Journal of Cognitive Neuroscience
,
15
,
10
19
.
McDonald
,
J. J.
,
Teder-Sälejärvi
,
W. A.
,
Di Russo
,
F.
, &
Hillyard
,
S. A.
(
2005
).
Neural basis of auditory-induced shifts in visual time–order perception.
Nature Neuroscience
,
8
,
1197
1202
.
McDonald
,
J. J.
,
Teder-Sälejärvi
,
W. A.
,
Heraldez
,
D.
, &
Hillyard
,
S. A.
(
2001
).
Electrophysiological evidence for the “missing link” in crossmodal attention.
Canadian Journal of Experimental Psychology
,
55
,
141
149
.
Mishra
,
J.
,
Martínez
,
A.
,
Sejnowski
,
T. J.
, &
Hillyard
,
S. A.
(
2007
).
Early cross-modal interactions in auditory and visual cortex underlie a sound-induced visual illusion.
Journal of Neuroscience
,
27
,
4120
4131
.
Molholm
,
S.
,
Martínez
,
A.
,
Shpaner
,
M.
, &
Foxe
,
J. J.
(
2007
).
Object-based attention is multisensory: Co-activation of an object's representations in ignored sensory modalities.
European Journal of Neuroscience
,
26
,
499
509
.
Molholm
,
S.
,
Ritter
,
W.
,
Murray
,
M. M.
,
Javitt
,
D. C.
,
Schroeder
,
C. E.
, &
Foxe
,
J. J.
(
2002
).
Multisensory auditory–visual interactions during early sensory processing in humans: A high-density electrical mapping study.
Brain Research, Cognitive Brain Research
,
14
,
115
128
.
Pick
,
H. L.
,
Warren
,
D. H.
, &
Hay
,
J. C.
(
1969
).
Sensory conflict in judgements of spatial direction.
Perception & Psychophysics
,
6
,
203
205
.
Picton
,
T. W.
,
Hillyard
,
S. A.
,
Krausz
,
H. I.
, &
Galambos
,
R.
(
1974
).
Human auditory evoked potentials: I. Evaluation of components.
Electroencephalography and Clinical Neurophysiology
,
36
,
179
190
.
Posner
,
M. I.
, &
Petersen
,
S. E.
(
1990
).
The attention system of the human brain.
Annual Review of Neuroscience
,
13
,
25
42
.
Recanzone
,
G. H.
(
2003
).
Auditory influences on visual temporal rate perception.
Journal of Neurophysiology
,
89
,
1078
1093
.
Reynolds
,
J. H.
, &
Chelazzi
,
L.
(
2004
).
Attentional modulation of visual processing.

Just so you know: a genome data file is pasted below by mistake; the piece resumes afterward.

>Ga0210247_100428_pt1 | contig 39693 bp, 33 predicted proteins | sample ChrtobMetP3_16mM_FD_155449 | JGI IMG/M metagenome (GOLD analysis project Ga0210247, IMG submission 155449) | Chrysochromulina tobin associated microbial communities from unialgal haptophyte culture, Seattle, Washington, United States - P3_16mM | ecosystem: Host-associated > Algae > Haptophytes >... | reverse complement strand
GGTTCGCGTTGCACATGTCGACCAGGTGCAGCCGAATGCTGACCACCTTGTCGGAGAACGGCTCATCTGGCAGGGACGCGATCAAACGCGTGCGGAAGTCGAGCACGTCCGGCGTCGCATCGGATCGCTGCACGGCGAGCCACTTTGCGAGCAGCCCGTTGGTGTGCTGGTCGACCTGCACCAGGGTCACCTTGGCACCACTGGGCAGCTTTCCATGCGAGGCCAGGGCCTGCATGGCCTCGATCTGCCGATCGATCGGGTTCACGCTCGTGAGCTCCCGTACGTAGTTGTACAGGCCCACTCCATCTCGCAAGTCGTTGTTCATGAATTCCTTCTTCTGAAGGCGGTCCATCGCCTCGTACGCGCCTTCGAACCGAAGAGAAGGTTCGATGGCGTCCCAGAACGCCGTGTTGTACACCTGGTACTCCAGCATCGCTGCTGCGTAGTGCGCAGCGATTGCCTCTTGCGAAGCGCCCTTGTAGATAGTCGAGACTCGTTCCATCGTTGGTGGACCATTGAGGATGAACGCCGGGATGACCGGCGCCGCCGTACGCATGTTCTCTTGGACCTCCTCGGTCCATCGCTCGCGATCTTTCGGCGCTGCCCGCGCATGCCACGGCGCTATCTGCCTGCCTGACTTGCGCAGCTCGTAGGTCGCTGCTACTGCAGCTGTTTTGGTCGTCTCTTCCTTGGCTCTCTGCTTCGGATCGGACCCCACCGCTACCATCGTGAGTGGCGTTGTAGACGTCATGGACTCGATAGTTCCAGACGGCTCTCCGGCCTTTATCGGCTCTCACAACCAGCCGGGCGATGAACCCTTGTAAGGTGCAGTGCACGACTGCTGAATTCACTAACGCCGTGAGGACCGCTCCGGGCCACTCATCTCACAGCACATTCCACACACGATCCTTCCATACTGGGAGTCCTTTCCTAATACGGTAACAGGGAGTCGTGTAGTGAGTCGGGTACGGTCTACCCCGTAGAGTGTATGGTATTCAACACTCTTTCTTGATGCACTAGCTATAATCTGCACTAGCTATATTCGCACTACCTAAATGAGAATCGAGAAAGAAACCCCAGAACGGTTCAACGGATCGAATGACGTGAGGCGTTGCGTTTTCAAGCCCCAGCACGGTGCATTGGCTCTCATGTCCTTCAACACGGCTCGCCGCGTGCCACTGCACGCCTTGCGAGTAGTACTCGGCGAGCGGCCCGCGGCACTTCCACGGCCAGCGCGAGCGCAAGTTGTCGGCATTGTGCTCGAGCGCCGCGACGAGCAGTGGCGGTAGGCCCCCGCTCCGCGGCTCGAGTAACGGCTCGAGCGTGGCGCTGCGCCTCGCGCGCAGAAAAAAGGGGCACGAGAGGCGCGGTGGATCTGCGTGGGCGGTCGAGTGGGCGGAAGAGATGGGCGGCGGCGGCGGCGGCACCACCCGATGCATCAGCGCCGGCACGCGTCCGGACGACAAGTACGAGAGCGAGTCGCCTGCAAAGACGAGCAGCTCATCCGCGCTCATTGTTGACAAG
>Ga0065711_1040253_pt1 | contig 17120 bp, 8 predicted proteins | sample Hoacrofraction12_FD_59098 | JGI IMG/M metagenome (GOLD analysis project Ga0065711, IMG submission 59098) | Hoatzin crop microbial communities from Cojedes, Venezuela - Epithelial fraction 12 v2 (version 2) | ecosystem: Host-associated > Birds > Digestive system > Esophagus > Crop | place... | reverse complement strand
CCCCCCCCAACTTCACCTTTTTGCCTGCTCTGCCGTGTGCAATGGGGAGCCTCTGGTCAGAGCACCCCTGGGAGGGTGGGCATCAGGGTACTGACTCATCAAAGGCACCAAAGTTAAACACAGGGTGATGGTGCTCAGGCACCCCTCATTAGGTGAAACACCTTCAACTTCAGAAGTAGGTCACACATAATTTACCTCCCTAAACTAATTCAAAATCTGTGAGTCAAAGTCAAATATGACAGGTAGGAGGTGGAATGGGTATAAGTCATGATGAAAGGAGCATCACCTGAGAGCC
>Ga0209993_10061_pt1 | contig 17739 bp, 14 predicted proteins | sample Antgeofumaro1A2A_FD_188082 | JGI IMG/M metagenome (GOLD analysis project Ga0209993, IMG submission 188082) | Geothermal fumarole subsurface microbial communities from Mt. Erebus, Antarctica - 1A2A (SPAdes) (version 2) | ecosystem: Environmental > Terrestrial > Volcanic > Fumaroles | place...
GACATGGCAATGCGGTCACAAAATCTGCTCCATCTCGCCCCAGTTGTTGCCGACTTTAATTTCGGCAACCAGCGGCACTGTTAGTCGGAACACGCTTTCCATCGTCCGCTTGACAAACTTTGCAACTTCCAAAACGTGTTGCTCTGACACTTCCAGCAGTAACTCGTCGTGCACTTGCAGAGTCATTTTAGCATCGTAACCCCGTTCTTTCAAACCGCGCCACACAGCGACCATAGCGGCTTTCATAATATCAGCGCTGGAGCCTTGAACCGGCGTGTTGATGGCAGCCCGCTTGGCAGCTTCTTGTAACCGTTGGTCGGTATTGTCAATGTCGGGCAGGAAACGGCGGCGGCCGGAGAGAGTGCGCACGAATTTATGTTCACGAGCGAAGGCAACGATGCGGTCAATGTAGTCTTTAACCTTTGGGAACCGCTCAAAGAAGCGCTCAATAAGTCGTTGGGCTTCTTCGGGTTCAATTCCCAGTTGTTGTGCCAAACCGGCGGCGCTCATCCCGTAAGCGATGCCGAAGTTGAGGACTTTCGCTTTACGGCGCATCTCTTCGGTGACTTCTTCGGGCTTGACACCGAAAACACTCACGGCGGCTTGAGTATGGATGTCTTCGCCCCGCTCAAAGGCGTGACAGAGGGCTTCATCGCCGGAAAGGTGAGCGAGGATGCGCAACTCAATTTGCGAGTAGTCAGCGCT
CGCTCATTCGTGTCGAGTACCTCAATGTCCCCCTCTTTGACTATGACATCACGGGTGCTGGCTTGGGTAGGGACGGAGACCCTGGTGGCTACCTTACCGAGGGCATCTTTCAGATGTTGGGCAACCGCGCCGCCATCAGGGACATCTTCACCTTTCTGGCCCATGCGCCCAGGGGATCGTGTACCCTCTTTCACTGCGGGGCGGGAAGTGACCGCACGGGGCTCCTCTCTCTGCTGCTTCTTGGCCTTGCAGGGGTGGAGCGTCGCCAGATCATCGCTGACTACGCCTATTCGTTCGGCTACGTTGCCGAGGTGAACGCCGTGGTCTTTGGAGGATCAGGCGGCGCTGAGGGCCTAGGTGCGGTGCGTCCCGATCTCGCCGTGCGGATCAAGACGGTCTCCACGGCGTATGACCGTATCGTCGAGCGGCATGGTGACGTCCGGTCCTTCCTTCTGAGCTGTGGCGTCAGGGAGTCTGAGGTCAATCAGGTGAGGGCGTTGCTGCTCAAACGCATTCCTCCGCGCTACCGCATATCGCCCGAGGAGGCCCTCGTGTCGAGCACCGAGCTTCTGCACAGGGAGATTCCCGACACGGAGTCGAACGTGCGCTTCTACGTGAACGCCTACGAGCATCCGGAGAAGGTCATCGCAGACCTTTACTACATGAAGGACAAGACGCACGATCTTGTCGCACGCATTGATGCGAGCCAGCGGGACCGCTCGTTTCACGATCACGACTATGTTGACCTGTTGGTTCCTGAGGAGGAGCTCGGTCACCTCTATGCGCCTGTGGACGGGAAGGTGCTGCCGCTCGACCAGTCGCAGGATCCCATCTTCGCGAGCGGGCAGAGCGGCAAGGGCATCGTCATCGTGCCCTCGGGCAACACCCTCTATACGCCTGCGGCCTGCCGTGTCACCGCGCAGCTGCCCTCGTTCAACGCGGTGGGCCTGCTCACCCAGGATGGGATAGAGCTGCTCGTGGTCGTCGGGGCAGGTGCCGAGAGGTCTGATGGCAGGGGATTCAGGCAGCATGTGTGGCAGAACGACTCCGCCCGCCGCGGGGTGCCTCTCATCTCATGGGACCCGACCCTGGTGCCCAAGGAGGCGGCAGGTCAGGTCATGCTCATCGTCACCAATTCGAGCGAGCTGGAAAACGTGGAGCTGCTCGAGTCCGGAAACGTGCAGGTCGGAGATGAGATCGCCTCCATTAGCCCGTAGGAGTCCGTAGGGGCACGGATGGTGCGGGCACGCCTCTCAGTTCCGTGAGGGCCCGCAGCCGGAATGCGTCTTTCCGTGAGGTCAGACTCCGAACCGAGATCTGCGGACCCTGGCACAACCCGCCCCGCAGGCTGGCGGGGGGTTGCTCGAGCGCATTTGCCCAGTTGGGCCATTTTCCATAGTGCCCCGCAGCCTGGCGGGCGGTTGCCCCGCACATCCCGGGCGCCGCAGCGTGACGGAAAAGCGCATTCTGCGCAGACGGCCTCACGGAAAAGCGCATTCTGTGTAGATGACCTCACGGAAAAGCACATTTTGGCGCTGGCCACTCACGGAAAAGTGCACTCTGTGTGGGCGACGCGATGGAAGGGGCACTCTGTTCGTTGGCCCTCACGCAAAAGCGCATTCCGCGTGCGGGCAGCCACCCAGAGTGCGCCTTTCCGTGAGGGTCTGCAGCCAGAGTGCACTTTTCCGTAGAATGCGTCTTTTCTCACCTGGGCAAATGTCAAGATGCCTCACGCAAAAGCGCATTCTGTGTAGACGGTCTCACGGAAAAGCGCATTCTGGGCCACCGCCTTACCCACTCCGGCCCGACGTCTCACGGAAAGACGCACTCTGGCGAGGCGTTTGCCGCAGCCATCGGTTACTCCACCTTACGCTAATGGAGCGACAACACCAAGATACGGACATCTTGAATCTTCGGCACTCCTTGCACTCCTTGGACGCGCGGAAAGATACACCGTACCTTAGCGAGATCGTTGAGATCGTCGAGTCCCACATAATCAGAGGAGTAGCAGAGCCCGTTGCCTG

Annual Review of Neuroscience
,
27
,
611
647
.
Rockland
,
K. S.
, &
Ojima
,
H.
(
2003
).
Multisensory convergence in calcarine visual areas in macaque monkey.
International Journal of Psychophysiology
,
50
,
19
26
.
Rorden
,
C.
, &
Brett
,
M.
(
2000
).
Stereotaxic display of brain lesions.
Behavioral Neurology
,
12
,
191
200
.
Scherg
,
M.
(
1990
).
Fundamentals of dipole source analysis.
In F. Grandori, M. Hoke, & G. L. Roman (Eds.),
Auditory evoked magnetic fields and electric potentials
(pp.
40
69
).
Basel
:
S. Karger
.
Schroeder
,
C. E.
, &
Foxe
,
J.
(
2005
).
Multisensory contributions to low-level, “unisensory” processing.
Current Opinion in Neurobiology
,
15
,
454
458
.
Sekuler
,
R.
,
Sekuler
,
A. B.
, &
Lau
,
R.
(
1997
).
Sound alters visual motion perception.
Nature
,
385
,
308
.
Shams
,
L.
,
Iwaki
,
S.
,
Chawla
,
A.
, &
Bhattacharya
,
J.
(
2005
).
Early modulation of visual cortex by sound: An MEG study.
Neuroscience Letters
,
378
,
76
81
.
Shams
,
L.
,
Kamitani
,
Y.
, &
Shimojo
,
S.
(
2000
).
Illusions. What you see is what you hear.
Nature
,
408
,
788
.
Shams
,
L.
,
Kamitani
,
Y.
, &
Shimojo
,
S.
(
2002
).
Visual illusion induced by sound.
Brain Research, Cognitive Brain Research
,
14
,
147
152
.
Shams
,
L.
,
Kamitani
,
Y.
,
Thompson
,
S.
, &
Shimojo
,
S.
(
2001
).
Sound alters visual evoked potentials in humans.
NeuroReport
,
12
,
3849
3852
.
Stein
,
B. E.
,
London
,
R.
,
Wilkinson
,
L. K.
, &
Price
,
D. D.
(
1996
).
Enhancement of perceived visual intensity by auditory stimuli: A psychophysical analysis.